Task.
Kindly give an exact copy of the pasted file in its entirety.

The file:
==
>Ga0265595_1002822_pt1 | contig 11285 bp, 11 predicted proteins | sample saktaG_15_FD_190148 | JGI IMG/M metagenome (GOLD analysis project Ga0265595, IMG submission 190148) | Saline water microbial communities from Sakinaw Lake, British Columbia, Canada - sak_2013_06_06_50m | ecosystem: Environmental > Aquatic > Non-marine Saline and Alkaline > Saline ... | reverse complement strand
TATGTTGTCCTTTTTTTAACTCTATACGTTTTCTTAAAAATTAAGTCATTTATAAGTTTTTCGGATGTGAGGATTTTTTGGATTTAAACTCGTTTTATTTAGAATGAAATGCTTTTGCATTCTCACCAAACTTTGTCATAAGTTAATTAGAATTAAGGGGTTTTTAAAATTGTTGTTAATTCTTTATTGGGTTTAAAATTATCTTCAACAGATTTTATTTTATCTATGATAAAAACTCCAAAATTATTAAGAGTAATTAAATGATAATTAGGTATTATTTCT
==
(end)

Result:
>Ga0265595_1002822_pt1 | contig 11285 bp, 11 predicted proteins | sample saktaG_15_FD_190148 | JGI IMG/M metagenome (GOLD analysis project Ga0265595, IMG submission 190148) | Saline water microbial communities from Sakinaw Lake, British Columbia, Canada - sak_2013_06_06_50m | ecosystem: Environmental > Aquatic > Non-marine Saline and Alkaline > Saline ... | reverse complement strand
TATGTTGTCCTTTTTTTAACTCTATACGTTTTCTTAAAAATTAAGTCATTTATAAGTTTTTCGGATGTGAGGATTTTTTGGATTTAAACTCGTTTTATTTAGAATGAAATGCTTTTGCATTCTCACCAAACTTTGTCATAAGTTAATTAGAATTAAGGGGTTTTTAAAATTGTTGTTAATTCTTTATTGGGTTTAAAATTATCTTCAACAGATTTTATTTTATCTATGATAAAAACTCCAAAATTATTAAGAGTAATTAAATGATAATTAGGTATTATTTCT